Another important function with which this type of neurotransmitter fulfills is that by producing a depolarizing effect in neurons, there is excellent communication between them, which favors learning, attention, and memory.

2. Serotonin

This type of neurotransmitter also serves as a hormone. It is located in different sections of the central nervous system and its main function is to regulate the activity of other neurotransmitters.

Serotonin is directly involved in various processes such as digestion, regulation of anxiety and stress levels, body thermal regulation, sleep, appetite, mood, and sexual desire.

3. Noradrenaline

This type of neurotransmitter is also known as the stress hormone and, like serotonin, it serves a double function (neurotransmitter and hormone). Norepinephrine is responsible for activating the sympathetic nervous system and is associated with heart rate and certain processes responsible for attention and the generation of a stress response.

4. Adrenaline

This neurotransmitter that is extremely similar to norepinephrine, is responsible for developing survival mechanisms when we are in real or even imaginary danger. It also meets some physiological reactions, such as breathing and blood pressure.

5. Glutamate

It is the main excitatory neurotransmitter of the central nervous system. Glutamate is related to the GABA neurotransmitter and has a very important role in memory processes and their recovery, among other mental processes.

6. Gamma-aminobutyric acid (GABA)

This type of neurotransmitter is responsible for stopping or inhibiting the action of some excitatory neurotransmitters. The goal of doing so is to prevent us from having certain reactions of exaggerated fear and anxiety and that only causes us discomfort.

7. Acetylcholine

This neurotransmitter is found in different areas of the central nervous system, at synapses of glands and in muscles. It is responsible for stimulating muscles, activating motor neurons, promotes memory and association processes, as well as the transition from sleep to wakefulness.

What is a Neurohormone?

A neurohormone is a chemical messenger that is released by neuroendocrine cells. Neuroendocrine cells are cells that receive an input from neurons like neurotransmitters, and in response output or release messenger molecules (a.k.a. hormones) into the blood stream.

By releasing the hormones into the blood stream, neurohormones can exert its effect on very distant peripheral targets. Neurohormones differ from neuromodulator in the extent of their actions.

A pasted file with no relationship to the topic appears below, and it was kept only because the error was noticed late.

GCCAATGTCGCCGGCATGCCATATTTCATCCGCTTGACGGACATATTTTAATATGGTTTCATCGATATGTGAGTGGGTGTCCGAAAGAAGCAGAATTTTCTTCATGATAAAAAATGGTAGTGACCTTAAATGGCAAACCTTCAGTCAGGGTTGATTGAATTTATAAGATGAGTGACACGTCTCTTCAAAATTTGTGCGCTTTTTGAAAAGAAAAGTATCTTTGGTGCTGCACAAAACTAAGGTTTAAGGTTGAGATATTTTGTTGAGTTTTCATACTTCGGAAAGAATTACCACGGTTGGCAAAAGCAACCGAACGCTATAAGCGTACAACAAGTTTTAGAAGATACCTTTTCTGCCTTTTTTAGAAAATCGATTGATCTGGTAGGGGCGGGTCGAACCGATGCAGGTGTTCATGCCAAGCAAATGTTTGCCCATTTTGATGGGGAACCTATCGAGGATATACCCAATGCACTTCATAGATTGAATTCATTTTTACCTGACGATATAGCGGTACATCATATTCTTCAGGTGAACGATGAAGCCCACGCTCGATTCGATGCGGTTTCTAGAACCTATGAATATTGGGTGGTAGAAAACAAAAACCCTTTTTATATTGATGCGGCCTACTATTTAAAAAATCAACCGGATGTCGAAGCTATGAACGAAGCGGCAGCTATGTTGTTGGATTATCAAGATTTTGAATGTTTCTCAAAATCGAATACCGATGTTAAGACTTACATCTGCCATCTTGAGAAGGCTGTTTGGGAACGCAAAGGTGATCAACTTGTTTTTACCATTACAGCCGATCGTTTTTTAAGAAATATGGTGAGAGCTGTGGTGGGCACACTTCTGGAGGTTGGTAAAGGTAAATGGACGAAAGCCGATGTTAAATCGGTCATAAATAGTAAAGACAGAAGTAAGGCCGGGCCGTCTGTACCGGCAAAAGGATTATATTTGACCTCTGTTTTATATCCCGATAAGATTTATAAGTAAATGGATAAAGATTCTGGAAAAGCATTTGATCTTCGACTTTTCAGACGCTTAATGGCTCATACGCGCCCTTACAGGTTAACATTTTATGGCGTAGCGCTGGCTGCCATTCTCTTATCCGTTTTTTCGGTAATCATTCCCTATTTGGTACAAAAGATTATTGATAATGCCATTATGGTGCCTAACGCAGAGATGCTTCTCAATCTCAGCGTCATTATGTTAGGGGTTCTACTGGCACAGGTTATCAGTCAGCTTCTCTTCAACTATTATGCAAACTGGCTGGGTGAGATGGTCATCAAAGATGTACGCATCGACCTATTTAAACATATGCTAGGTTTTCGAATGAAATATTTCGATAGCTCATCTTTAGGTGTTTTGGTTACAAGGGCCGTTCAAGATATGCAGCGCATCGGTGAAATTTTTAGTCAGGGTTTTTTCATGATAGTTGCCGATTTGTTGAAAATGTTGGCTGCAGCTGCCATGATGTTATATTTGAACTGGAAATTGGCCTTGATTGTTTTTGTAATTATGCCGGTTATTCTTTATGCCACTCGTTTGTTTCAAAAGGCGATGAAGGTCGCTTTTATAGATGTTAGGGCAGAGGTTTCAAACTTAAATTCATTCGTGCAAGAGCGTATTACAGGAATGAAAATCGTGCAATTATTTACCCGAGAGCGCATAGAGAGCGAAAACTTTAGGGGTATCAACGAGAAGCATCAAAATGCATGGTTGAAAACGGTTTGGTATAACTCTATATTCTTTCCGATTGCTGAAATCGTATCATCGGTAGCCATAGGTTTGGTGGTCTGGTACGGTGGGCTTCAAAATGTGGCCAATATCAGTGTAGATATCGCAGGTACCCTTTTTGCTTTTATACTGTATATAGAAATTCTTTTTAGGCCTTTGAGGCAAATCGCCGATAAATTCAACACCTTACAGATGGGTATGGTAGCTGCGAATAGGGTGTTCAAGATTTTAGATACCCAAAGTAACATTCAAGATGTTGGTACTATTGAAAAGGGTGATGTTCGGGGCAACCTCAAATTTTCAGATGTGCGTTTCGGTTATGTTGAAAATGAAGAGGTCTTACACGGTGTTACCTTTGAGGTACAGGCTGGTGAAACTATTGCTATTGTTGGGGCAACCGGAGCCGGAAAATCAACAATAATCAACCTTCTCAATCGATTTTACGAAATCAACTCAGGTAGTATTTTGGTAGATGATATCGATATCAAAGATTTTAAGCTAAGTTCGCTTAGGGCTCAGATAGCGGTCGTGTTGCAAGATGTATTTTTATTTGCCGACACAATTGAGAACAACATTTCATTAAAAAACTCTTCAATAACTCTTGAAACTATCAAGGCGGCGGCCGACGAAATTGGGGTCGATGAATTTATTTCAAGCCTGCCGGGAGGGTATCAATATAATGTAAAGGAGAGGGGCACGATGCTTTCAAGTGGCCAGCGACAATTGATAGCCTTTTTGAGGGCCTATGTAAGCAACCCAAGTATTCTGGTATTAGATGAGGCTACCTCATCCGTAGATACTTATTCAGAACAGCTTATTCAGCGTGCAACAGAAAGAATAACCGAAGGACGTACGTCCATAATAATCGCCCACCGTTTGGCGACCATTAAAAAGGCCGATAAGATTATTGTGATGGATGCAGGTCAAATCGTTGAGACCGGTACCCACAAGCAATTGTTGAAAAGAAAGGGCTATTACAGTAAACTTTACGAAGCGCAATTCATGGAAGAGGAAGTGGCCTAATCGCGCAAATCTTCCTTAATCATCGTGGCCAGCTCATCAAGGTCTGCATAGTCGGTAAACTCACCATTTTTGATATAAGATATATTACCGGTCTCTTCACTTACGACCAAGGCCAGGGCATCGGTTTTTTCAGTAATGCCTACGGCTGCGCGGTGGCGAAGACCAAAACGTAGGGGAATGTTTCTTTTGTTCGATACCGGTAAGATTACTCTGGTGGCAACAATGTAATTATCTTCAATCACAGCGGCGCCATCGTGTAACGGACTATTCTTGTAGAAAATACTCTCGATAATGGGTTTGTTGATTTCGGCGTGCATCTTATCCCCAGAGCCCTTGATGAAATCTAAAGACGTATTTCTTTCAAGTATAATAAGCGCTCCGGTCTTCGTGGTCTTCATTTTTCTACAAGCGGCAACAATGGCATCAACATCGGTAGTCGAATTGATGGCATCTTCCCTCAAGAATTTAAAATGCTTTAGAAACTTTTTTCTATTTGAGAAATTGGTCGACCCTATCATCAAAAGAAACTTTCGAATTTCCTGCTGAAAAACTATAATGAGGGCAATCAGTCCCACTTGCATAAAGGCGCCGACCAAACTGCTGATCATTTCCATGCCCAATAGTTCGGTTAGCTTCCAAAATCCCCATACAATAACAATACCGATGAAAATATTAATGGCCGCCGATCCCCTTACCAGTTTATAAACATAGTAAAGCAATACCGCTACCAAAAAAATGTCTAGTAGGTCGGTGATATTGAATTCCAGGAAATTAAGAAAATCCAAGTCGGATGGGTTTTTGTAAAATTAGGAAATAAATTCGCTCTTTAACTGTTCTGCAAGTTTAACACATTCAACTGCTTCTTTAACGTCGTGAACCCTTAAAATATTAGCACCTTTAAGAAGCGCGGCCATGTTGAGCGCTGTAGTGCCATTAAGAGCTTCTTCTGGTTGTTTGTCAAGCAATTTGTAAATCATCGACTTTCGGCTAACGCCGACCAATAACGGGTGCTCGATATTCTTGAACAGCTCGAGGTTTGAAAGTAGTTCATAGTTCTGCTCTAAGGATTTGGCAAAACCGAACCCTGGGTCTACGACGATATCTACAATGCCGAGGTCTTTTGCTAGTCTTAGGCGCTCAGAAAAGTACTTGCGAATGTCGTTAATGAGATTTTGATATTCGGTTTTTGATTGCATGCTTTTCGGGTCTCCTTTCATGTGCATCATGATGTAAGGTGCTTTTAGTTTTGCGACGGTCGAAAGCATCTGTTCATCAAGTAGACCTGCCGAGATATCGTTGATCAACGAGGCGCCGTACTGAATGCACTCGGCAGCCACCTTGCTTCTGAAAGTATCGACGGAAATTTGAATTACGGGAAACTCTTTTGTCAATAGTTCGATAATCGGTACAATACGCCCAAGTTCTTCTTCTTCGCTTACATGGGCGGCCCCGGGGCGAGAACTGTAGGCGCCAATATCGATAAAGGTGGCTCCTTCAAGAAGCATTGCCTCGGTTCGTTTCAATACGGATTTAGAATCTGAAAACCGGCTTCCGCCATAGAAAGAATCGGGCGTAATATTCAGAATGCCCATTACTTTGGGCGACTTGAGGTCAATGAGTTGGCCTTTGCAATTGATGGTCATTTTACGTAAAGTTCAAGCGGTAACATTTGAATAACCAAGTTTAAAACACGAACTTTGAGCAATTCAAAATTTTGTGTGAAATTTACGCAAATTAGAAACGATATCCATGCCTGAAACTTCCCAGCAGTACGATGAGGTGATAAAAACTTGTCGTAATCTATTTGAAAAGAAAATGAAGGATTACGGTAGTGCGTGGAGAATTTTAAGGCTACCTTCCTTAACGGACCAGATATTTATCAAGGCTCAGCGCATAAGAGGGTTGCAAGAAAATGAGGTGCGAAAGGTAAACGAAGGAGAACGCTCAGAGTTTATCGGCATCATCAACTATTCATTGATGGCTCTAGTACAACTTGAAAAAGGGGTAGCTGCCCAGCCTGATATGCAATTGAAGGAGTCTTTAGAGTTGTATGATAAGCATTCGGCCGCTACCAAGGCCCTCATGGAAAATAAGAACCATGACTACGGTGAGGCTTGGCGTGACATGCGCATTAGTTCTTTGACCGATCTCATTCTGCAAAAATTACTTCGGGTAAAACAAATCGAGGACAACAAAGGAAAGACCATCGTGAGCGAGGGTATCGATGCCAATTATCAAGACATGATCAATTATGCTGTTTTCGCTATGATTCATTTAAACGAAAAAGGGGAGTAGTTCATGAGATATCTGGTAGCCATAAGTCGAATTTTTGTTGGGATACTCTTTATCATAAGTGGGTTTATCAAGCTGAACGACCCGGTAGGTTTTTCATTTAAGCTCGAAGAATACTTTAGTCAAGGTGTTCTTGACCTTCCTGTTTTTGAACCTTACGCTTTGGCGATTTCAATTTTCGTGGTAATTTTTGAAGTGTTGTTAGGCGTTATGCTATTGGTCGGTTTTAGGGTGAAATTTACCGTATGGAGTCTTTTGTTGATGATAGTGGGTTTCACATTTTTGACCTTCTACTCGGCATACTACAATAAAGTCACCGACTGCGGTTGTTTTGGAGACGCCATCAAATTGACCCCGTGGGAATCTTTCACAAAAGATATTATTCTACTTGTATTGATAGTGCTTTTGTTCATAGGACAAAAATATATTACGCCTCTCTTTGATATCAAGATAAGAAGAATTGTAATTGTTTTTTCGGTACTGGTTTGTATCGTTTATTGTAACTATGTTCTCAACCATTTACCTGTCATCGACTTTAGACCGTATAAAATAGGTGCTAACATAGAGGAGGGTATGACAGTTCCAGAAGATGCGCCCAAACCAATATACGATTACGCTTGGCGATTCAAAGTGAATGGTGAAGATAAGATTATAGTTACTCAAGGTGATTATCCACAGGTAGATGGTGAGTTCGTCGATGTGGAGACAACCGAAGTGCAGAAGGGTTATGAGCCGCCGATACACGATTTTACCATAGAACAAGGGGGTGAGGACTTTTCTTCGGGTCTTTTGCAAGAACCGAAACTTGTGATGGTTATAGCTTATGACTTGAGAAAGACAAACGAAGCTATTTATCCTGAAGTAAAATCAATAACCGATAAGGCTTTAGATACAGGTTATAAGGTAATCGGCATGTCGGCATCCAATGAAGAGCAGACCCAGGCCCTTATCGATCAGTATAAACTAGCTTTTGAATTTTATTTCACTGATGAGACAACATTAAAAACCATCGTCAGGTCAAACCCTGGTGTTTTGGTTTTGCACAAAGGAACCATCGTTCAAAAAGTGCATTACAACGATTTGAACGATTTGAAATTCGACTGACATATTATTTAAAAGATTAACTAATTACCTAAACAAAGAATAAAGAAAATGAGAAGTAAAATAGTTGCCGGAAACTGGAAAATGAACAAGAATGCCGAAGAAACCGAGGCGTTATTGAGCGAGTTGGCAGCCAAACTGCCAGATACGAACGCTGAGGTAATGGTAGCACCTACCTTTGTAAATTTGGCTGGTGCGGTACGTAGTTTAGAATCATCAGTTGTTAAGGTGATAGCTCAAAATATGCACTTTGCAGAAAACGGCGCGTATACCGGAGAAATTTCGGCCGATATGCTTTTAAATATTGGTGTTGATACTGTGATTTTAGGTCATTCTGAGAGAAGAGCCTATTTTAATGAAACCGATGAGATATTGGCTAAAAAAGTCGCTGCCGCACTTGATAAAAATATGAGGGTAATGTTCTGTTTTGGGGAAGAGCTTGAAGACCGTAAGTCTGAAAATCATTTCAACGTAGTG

So an example of neuroendocrine cell is the cells of the adrenal medulla, which is the innermost part of the adrenal gland. The adrenal medulla releases adrenaline into the blood stream in response to stimulation by the sympathetic preganglionic neurons, which are neurons from the autonomic nervous system.

You should also note that hormones last up to 10 times longer than neurotransmitters

Hormones and Chemicals Linked with our Emotion

Emotions are very complex and have different meanings to different people, but essentially, emotions are a conscious experience that are categorized by states of mind, external and internal reactions, and expressions.

There are many different emotions, including affection, anger, angst, anguish, annoyance, anxiety, apathy, arousal, awe, boredom, confidence, contempt, contentment, courage, curiosity, depression, desire, despair, disappointment, disgust, distrust, dread, ecstasy, embarrassment, envy, euphoria, excitement, fear, frustration, gratitude, grief, guilt, happiness, hatred, hope, horror, hostility, hurt, hysteria, indifference, interest, jealousy, joy, loathing, loneliness, love, lust, outrage, panic, passion, pity, pleasure, pride, rage, regret, relief, remorse, sadness, satisfaction, self-confidence, shame, shock, shyness, sorrow, suffering, surprise, terror, trust, wonder, worry, zeal, and zest.

Emotions are not really made out of anything, but how we feel emotions can be described. Emotions come from the arousal of the nervous system. Millions of chemical reactions take place in the brain at any given time. Chemical reactions occur because of synapses. Synapses are parts of the nervous system, and it is through these that neurons are able to transmit messages using neurotransmitters.